2) Think before you post.

You’ve probably heard that, once something is published on the Internet, it never really disappears. Keep that in mind before you post anything because, even if you delete compromising posts, forensic experts may still be able to access them.

3) Ask your friends for help.

If you see an unflattering or compromising post one of your friends put up that includes you, you can ask them to remove your tag from the post or remove the post altogether. But remember that nothing is ever truly deleted from the Internet. While your friend may comply with your request, the damage may have already been done.

4) Remember: nothing is private online.

Also keep in mind that the social media sites we use every day are owned by businesses with their own agenda. Most of them have Terms of Service that allow them to do pretty much whatever they want with the information you post. Even if your friends are on your side, Facebook probably is not and they can decide to sell your information to the highest bidder.

5) Take a break from social media.

The best way to keep a clean profile is to simply stay off social media until your divorce is finalized. Don’t post anything, no matter how innocent it may first appear.

6) Don’t delete any of your accounts.

At the same time, don’t delete any social media accounts you already have. It may be tempting, but it can also be considered destruction of evidence. This has the potential to get you in even more trouble than the social media account itself could.

The attorneys at Sherer Law Offices have been providing legal representation for divorce cases for more than 20 years. Our experienced divorce attorneys will take the time to really listen to your unique situation so that they can plan strategies that can best protect your best interests. 

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Who Can Claim Children As Dependents? What To Do When Your Divorce Does Not Specify

Who Can Claim Children As DependentsIllinois marital and divorce law was recently changed to redefine “custody” as “parenting time.” Under the new law, the parenting time is split between the parents. In most cases, one parent ends up with the majority of the parenting time (determining which party gets the most parenting time depends on a number of factors to be considered by the judge ruling in the matter). In some cases, especially in amicable divorces, the parties may agree on a parenting plan that divides up the parenting responsibilities between them. They then merely ask a judge to approve their plan.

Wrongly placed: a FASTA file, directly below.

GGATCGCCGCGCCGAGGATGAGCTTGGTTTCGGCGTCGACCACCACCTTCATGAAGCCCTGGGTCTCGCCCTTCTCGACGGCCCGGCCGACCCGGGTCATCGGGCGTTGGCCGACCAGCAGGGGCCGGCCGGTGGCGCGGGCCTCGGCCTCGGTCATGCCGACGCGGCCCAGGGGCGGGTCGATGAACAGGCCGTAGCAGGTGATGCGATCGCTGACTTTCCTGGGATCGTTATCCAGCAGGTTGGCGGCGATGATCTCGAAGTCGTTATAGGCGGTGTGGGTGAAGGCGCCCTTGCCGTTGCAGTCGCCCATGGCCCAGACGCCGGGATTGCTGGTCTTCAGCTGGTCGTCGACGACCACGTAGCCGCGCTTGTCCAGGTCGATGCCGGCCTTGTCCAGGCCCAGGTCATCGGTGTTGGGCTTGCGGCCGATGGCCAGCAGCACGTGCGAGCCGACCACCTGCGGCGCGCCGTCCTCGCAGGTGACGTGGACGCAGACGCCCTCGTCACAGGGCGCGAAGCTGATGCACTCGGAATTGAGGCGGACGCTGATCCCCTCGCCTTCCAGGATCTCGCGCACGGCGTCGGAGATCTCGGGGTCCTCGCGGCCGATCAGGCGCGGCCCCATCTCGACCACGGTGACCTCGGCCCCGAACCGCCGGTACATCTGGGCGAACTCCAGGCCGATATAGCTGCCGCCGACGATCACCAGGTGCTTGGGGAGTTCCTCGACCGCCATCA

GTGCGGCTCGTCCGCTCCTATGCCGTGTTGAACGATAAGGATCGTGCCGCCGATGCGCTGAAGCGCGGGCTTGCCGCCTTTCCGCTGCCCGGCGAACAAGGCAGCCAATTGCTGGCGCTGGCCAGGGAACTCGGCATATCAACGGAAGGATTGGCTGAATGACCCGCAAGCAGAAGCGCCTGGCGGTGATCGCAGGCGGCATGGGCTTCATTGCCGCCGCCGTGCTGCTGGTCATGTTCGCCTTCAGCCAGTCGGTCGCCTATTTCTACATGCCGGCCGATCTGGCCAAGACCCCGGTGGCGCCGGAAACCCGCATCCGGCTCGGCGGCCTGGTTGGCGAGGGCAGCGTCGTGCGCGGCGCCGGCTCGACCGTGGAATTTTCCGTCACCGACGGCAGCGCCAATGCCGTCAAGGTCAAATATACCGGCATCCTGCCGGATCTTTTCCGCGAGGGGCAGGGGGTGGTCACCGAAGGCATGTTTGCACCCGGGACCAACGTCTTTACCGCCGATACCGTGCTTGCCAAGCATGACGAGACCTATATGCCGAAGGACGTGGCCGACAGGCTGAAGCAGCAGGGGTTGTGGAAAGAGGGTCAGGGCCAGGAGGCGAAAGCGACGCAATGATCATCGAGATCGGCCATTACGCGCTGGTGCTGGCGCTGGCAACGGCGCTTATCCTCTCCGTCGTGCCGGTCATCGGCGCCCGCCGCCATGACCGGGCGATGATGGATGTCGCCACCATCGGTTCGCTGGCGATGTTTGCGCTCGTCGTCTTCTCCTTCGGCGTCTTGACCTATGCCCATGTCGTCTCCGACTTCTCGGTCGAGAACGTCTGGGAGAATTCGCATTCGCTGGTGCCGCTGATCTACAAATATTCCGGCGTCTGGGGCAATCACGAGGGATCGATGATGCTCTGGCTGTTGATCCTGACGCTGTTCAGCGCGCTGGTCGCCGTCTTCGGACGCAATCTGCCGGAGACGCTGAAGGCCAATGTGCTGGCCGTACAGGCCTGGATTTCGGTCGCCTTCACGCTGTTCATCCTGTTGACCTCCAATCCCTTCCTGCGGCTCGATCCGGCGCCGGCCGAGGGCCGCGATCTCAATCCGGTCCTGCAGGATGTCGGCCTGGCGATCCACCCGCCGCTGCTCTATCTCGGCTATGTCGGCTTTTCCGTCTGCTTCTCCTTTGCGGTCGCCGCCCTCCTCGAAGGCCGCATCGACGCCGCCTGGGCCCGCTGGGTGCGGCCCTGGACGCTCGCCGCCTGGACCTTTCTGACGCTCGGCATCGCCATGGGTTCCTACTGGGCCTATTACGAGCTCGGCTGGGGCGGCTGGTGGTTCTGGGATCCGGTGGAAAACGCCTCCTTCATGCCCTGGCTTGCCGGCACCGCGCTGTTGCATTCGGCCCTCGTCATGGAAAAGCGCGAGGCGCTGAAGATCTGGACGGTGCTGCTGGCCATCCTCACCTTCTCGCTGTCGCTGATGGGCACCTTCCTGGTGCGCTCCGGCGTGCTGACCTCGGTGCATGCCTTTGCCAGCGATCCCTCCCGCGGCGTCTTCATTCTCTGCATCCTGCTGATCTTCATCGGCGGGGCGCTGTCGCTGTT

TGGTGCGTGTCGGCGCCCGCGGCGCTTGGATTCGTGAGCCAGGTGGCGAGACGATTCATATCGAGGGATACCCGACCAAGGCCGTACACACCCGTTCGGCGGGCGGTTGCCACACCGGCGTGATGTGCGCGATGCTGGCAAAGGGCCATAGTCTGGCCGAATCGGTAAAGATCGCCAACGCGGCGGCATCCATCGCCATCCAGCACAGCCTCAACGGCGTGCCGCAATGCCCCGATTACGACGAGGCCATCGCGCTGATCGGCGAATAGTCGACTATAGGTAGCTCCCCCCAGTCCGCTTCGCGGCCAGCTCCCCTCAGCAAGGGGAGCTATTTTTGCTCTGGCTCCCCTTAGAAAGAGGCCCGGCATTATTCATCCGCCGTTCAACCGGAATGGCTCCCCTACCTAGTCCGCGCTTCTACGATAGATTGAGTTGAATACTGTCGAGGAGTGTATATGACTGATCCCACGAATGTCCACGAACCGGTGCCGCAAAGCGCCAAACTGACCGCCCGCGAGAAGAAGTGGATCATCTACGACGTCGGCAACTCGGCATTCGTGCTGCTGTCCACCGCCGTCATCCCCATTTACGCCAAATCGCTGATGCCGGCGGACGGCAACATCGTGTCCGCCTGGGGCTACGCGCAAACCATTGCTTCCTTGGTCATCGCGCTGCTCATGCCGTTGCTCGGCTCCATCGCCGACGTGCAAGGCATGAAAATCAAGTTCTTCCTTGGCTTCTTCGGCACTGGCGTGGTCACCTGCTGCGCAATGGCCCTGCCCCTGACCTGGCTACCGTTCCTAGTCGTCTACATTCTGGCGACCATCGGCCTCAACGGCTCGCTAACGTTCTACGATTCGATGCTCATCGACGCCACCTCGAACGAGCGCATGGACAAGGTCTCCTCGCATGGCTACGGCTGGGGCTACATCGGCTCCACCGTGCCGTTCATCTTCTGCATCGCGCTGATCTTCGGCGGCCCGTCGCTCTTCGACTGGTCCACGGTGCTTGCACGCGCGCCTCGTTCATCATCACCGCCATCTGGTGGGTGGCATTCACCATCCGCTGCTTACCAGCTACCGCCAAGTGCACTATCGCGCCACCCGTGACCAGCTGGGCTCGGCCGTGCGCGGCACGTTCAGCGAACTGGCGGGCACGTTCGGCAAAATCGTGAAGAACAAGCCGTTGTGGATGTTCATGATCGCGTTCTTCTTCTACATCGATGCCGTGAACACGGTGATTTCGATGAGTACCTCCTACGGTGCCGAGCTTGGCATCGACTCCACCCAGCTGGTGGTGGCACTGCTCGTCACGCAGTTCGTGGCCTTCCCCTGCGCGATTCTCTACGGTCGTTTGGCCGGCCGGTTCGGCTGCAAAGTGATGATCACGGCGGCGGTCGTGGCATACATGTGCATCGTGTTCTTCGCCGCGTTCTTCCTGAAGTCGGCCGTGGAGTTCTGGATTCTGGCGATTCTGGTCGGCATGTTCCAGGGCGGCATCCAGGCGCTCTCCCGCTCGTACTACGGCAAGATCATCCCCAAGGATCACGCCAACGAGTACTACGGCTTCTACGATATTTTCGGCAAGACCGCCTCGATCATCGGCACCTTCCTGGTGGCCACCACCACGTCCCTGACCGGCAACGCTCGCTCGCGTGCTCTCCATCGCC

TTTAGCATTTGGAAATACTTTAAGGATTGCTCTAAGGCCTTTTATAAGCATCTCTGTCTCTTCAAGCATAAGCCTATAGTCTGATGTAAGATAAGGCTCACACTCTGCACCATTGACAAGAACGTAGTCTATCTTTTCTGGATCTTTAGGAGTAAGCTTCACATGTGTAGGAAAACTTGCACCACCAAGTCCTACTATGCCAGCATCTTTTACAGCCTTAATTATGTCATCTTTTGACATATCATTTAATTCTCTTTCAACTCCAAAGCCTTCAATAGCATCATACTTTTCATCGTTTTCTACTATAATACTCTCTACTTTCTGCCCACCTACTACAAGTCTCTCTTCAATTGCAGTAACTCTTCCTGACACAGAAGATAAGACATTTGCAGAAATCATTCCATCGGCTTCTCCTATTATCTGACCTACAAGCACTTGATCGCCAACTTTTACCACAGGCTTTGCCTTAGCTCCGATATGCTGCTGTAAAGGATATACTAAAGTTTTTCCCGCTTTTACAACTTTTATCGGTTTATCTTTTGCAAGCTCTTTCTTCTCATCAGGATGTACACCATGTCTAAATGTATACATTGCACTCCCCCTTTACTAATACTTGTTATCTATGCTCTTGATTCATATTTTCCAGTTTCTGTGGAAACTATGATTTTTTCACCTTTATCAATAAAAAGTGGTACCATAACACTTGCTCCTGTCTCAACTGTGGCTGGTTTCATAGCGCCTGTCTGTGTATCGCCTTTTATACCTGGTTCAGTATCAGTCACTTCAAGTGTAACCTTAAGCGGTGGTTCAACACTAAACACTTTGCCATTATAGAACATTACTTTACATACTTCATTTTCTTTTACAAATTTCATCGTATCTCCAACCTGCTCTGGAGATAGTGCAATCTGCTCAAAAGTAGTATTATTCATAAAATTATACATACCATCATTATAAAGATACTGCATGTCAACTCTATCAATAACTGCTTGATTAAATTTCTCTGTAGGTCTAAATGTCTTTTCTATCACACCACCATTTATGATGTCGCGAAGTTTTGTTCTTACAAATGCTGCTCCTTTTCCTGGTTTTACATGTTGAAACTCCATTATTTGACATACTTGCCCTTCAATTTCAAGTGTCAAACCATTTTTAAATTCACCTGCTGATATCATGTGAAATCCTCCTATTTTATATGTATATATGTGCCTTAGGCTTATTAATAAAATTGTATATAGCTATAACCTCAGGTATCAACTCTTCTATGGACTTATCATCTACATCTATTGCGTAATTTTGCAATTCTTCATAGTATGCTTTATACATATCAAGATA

The parent awarded the majority of the parenting time is known as the “custodial parent,” for situations where certain federal or state statutes still require use of the designation. Generally, this distinction also falls on the parent who gets the primary parental and decision-making responsibilities of the children, but sometimes, such as in the case of a 50-50 parenting arrangement, it is a technicality defined in the parenting plan. Although the term “custody” no longer has any meaning in the context of Illinois family law, it is still used for the purpose of designating one parent that can claim the children as dependents on their tax returns.

In some cases, parents may agree to a Parenting Plan that divides the parenting time equally between the parties and gives them both parental responsibility of the child. As mentioned above, even if the parents are able to work out such an agreement, Illinois law requires one of them to be labeled the “custodial parent” for tax purposes. In order for the other parent to be able to claim the child as a dependent on their tax forms, the designated “custodial parent” must fill out a Form 8332 in order to sign off on the other parent’s right to claim the child dependency tax exemption.